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Tax avoidance: Accountants face tougher penalties

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Accountants or advisers who help people bend the rules to gain a tax advantage never intended face tougher fines under new penalties proposed by the Treasury.

A fine of up to 100% of the tax that was avoided - including via off-shore havens - has been suggested in the new rules, published for consultation.

Currently those who advise on tax face little risk, while their clients face penalties only if they lose in court.

The rules would "root out" tax avoidance at source, the Treasury said.

The rules in the consultation document also make it simpler to enforce penalties when avoidance schemes are defeated.

"These tough new sanctions will make would-be enablers think twice and in turn reduce the number of schemes on the market," said the Financial Secretary to the Treasury, Jane Ellison.


Analysis: Simon Gompertz, BBC personal finance correspondent

Until now HM Revenue and Customs has concentrated on tackling the individuals who don't pay their tax, while advisers and promoters of tax avoiding schemes have remained shadowy figures in the background.

The intention is that will stop once there is a penalty for the professionals involved of up to 100% of the amount avoided in a scheme.

The government isn't targeting legitimate ways of cutting tax bills, such as tax breaks for putting money in pensions or Individual Savings Accounts.

The avoidance it's trying to root out involves bending the rules to gain a tax advantage that Parliament never intended, an abuse which costs nearly £3bn a year.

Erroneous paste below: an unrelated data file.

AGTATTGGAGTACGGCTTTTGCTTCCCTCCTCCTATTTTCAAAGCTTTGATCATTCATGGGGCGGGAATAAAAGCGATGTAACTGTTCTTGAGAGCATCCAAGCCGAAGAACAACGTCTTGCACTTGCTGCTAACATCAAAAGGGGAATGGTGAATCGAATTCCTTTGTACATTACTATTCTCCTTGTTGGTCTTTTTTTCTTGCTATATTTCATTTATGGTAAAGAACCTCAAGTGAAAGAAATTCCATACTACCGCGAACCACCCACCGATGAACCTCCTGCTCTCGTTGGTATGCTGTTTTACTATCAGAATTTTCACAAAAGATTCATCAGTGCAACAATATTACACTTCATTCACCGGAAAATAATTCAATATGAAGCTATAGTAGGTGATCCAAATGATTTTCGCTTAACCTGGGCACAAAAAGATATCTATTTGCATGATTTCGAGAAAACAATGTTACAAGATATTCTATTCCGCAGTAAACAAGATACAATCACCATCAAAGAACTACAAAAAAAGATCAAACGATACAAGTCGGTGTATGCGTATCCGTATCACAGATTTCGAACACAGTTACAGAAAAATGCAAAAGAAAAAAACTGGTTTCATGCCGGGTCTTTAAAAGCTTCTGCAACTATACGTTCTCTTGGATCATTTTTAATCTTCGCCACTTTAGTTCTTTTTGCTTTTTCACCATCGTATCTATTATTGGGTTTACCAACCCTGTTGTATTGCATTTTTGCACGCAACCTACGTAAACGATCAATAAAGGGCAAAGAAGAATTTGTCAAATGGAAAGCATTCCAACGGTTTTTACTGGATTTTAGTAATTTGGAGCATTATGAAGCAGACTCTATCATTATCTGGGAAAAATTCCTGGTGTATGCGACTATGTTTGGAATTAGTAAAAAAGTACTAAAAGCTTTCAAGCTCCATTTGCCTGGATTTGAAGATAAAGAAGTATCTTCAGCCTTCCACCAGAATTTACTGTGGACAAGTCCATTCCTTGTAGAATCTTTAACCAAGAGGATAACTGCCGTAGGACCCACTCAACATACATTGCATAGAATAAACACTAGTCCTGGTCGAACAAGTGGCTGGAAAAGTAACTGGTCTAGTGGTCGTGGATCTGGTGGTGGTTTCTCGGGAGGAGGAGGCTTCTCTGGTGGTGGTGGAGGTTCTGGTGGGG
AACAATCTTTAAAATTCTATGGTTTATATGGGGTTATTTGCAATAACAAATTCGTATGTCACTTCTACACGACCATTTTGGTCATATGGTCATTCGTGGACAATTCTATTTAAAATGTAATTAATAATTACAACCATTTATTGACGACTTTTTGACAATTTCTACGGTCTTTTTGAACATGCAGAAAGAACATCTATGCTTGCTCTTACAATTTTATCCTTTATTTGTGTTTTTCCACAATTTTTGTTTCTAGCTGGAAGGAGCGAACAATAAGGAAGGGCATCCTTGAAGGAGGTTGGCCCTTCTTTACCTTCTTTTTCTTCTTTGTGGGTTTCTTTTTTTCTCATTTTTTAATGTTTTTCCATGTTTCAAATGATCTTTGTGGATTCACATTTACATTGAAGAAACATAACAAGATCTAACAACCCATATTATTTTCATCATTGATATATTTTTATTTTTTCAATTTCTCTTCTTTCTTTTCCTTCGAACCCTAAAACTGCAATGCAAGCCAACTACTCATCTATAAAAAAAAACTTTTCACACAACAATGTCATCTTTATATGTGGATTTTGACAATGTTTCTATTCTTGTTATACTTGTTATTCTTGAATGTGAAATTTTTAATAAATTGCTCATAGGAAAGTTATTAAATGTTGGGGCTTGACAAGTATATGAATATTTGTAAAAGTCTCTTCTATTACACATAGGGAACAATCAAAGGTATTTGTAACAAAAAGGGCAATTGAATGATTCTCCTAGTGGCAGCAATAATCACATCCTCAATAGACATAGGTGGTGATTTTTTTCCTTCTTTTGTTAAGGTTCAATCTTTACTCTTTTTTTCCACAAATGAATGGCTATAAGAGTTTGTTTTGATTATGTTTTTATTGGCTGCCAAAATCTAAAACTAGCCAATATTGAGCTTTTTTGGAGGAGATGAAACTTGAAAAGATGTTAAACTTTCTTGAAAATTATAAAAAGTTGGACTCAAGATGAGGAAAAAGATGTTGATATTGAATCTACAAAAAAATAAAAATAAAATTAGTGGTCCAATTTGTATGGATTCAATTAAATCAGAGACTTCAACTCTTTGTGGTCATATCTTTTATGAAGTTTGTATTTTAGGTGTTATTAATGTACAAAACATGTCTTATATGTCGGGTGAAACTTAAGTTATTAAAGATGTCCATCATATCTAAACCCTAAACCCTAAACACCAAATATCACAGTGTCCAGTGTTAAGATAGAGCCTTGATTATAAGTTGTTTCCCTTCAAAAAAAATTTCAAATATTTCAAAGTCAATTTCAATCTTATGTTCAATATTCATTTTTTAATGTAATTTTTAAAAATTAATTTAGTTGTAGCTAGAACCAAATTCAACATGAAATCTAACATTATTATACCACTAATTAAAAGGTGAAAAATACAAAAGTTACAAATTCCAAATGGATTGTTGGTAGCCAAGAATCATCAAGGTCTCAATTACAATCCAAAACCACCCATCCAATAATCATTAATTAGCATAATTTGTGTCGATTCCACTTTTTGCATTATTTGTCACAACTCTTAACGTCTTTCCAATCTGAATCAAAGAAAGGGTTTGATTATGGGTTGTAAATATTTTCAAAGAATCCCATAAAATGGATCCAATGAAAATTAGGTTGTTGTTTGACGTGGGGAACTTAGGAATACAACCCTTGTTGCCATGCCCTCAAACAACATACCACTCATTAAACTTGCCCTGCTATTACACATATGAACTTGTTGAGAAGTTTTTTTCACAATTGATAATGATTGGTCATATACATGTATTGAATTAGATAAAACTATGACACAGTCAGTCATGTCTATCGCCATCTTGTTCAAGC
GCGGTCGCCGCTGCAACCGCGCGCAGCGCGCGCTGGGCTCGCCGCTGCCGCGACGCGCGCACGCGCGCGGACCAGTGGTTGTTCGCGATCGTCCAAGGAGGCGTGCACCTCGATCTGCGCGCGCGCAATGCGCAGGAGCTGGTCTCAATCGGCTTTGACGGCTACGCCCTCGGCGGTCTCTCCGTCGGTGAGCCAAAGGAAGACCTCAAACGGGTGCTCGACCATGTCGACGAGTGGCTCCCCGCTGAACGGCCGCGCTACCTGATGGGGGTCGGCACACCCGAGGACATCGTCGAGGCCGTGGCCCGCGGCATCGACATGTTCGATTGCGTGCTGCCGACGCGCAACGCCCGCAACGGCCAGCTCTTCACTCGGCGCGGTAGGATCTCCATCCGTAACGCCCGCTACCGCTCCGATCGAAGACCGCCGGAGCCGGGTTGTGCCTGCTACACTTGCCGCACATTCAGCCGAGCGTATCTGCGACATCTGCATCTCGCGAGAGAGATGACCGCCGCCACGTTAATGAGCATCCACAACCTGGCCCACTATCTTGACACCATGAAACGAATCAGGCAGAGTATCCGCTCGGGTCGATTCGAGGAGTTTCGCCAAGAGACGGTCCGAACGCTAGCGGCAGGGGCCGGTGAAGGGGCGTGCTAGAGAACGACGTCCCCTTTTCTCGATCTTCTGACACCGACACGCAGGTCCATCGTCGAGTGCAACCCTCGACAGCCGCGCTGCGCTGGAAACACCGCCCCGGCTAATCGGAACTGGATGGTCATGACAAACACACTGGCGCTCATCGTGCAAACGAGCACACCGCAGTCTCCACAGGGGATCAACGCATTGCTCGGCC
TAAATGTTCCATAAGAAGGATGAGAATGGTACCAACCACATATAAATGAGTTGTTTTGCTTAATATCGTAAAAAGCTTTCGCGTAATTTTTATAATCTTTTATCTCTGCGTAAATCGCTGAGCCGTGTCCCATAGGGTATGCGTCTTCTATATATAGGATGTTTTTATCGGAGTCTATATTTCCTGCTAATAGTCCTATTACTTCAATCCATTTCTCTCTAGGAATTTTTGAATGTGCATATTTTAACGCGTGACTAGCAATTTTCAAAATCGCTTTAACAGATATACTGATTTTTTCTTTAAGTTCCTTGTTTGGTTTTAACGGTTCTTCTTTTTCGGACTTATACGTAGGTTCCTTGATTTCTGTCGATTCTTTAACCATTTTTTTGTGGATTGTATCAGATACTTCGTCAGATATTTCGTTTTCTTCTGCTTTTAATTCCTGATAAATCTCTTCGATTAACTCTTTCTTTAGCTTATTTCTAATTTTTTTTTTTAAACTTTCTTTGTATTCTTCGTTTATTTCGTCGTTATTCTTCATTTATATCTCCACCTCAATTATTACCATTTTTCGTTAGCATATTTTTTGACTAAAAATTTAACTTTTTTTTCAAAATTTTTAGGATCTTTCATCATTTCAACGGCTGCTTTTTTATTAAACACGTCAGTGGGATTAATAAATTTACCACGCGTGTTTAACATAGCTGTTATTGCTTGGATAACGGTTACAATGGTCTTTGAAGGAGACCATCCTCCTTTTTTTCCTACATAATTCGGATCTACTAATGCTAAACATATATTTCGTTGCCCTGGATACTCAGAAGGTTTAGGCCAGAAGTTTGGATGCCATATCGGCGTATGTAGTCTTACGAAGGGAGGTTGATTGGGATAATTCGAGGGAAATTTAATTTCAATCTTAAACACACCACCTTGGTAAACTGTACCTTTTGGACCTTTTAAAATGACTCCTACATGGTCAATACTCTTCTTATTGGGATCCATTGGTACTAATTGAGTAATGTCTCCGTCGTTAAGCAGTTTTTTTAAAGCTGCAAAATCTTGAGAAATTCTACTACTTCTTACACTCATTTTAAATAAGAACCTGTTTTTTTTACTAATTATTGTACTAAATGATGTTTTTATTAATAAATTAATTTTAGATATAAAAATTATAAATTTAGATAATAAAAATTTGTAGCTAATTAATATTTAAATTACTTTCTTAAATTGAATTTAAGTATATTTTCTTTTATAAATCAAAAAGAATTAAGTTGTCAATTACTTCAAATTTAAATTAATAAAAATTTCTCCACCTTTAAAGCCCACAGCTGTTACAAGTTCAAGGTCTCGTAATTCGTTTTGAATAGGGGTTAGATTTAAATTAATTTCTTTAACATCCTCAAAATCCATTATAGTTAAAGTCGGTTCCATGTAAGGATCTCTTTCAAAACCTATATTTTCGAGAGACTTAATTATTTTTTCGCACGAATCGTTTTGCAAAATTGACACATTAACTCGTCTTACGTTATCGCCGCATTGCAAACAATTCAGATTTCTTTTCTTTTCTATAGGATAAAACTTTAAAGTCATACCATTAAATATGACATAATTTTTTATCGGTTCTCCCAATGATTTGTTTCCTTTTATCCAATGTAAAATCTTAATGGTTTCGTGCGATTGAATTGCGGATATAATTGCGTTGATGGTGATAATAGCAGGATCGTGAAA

Accountants see the move as a significant change, which could result in them paying fines even if the advice they give isn't illegal.


'Duty to pay'

The new rules come after the government set up a new task force to investigate allegations of tax-dodging and money laundering in light of the Panama Papers leak, which lifted the lid on how the rich and powerful use tax havens to hide their wealth.

Following the Panama Papers scandal the five largest economies in the European Union, the UK, Germany, France, Italy and Spain, agreed to share information on secret owners of businesses and trusts.

The Treasury said the move would make it harder for businesses and wealthy individuals to operate without paying correct taxes.

And speaking in July, new Prime Minister Theresa May pledged to crack down on tax avoidance, saying "tax is the price we pay for living in a civilised society".

"It doesn't matter to me whether you're Amazon, Google or Starbucks, you have a duty to put something back, you have a debt to fellow citizens and you have a responsibility to pay your taxes," she said at the time.

However, earlier this month the All-Party Parliamentary Group on Responsible Tax accused the government of undermining efforts to end tax secrecy and said it should force multinational companies such as Google to publish information on their activities in every country where they operate.

'Jumping for joy'

Richard Murphy, a chartered accountant and academic at City University, told the BBC it was unlikely that cases would come to court, but that the threat of fines would act as an "amazing deterrent" to advisers which would prevent them offering advice on tax avoidance.

He said this was partly because it could put at risk their ability to get professional indemnity insurance, which they need to continue their work.

"Lawyers and accountants will not take the risk of selling these schemes," he said. "There's a risk of a 100% fine so they'll think they can't afford to do it. Every honest accountant will be jumping for joy this morning that those who have been selling these schemes will be put out of practice."

He said that the tax system loses around £10bn per year as a result of tax avoidance, well above the £3bn a year the Treasury says is lost.

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